Web Comics 
  • Invoked in Amazing Super Powers, though it's unclear whether they did it or poor Wade later died of something else. See also Alt Text and the hidden comic.
  • An unusually bloody example shows up at the beginning of Hell(p)'s second chapter. Serves as a Framing Device to show how people enter Hell in this universe.
  • Penny Arcade had a strip parodying the comic tie-ins for Freedom Force. Gabe gets an electric shock from an arcade machine when lightning strikes and later talks about how "he got these powers for a reason". Tycho then points out that he didn't get any superpowers; he just stood in a puddle of Pepsi and got a shock from one of the arcade games.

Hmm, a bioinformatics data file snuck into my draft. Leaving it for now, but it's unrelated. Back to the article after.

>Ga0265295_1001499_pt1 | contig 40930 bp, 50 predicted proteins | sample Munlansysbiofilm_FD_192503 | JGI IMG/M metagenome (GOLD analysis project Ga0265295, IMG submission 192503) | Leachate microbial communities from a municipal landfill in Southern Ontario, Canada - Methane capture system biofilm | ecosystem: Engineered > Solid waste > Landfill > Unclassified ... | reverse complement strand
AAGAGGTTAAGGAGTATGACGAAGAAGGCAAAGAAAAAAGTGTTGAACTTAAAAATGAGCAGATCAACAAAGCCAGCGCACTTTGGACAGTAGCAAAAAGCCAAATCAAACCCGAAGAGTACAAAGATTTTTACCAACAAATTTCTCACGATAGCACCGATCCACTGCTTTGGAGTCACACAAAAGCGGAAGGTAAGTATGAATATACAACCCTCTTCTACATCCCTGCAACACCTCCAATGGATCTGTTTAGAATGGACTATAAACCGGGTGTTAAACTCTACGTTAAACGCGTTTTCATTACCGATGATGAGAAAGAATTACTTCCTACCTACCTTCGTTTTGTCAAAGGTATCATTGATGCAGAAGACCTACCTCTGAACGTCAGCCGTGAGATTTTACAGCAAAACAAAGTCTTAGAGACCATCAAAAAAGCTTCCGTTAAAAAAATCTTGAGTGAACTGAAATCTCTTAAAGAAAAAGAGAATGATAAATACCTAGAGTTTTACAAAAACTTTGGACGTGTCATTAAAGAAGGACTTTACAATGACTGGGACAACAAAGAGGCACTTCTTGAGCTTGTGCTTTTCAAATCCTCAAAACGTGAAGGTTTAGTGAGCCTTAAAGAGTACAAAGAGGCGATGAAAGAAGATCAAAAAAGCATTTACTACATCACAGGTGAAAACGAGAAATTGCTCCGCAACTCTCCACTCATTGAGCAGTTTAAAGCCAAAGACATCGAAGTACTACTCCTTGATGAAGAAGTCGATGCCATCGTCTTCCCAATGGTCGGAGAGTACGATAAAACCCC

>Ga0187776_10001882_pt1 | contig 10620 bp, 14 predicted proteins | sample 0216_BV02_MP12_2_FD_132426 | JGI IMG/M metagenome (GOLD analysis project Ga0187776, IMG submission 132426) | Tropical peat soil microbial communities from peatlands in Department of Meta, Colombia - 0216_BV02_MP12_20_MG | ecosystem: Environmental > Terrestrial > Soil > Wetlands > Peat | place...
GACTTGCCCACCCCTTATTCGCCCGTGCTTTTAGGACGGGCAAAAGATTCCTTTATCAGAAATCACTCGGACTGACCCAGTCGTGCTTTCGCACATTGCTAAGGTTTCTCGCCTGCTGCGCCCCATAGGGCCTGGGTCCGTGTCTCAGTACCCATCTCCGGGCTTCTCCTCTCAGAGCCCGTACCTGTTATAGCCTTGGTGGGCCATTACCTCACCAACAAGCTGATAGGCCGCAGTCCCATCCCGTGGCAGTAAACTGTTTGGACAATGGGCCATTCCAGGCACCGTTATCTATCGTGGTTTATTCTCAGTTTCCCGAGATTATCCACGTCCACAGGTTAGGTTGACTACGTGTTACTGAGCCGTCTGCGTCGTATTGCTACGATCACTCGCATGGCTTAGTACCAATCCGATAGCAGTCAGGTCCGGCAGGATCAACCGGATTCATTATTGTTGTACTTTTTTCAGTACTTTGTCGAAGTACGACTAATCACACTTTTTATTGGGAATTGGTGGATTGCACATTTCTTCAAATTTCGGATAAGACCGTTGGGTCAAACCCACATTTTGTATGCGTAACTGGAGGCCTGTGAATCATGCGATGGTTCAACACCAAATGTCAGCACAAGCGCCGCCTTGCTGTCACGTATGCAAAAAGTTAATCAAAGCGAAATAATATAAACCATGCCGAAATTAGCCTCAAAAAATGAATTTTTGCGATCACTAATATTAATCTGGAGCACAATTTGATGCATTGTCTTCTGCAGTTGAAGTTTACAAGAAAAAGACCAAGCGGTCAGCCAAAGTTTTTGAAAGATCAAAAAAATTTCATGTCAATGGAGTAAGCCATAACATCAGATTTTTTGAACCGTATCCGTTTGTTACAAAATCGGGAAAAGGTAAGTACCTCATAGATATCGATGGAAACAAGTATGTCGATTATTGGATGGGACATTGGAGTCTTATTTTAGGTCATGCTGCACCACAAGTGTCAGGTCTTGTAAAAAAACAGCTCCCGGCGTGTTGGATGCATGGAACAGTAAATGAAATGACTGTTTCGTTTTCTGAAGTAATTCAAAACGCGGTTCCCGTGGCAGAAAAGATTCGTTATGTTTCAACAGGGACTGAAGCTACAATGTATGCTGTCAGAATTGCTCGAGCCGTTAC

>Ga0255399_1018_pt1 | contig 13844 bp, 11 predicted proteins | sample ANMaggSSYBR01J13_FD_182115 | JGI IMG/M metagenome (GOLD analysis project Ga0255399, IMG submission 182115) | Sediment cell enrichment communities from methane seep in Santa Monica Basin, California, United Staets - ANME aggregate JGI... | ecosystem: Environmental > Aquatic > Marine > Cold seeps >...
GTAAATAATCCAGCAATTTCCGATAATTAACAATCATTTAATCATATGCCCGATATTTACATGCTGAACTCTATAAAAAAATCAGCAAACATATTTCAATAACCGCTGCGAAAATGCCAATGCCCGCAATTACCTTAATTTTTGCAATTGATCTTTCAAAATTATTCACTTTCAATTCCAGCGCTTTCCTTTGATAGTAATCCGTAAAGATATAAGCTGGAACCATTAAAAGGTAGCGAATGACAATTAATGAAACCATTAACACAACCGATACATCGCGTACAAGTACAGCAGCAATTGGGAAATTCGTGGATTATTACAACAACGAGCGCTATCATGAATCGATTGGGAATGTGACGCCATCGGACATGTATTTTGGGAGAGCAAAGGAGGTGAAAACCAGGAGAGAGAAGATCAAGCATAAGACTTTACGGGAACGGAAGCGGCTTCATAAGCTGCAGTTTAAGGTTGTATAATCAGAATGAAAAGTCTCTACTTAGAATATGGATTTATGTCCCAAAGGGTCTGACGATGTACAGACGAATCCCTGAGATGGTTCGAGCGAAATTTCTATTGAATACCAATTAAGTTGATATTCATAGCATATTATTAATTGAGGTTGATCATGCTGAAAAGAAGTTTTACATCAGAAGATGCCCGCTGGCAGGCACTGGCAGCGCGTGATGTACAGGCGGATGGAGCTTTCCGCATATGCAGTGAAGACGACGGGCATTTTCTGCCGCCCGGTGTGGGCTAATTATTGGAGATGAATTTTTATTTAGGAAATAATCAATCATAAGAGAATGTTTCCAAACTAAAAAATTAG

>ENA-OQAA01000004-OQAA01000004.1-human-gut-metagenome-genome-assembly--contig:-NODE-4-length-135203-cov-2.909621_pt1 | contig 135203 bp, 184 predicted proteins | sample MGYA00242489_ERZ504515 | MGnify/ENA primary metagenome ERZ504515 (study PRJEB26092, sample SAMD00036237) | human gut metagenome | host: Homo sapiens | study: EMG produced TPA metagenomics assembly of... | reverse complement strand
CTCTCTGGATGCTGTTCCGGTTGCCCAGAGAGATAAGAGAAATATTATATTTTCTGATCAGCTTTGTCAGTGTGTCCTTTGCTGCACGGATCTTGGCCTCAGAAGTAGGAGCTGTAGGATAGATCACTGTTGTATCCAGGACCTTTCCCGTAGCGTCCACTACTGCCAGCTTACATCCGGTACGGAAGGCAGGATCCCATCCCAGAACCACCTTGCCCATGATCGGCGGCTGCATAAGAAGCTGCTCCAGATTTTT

Gabe: Yes, but for a reason though!

    Web Videos 
  • The Angry Video Game Nerd's review of The Last Ninja ends with Ernie from Sesame Street trying to kill the Nerd for beating his high score at the game, claiming he's already killed Bert for the same reason.note  The Nerd wins the ensuing fight, then takes Ernie to the bathtub and drops the Nintoasternote  in with him. A rather ironic death since Ernie is known to love baths.
    Ernie: You're one sick fuck, Nerd!
  • The Joker Blogs: Joker murders the best man at Harleen's wedding (who is also the groom's brother) this way, using the (still-filming!) camera as the murder weapon. He also writes a fake suicide note to leave at the scene. In Comic Sans.
  • The Nostalgia Critic:
    • Critic drops a toaster into the bathtub when he's Driven to Suicide during his review of The Pebble and the Penguin.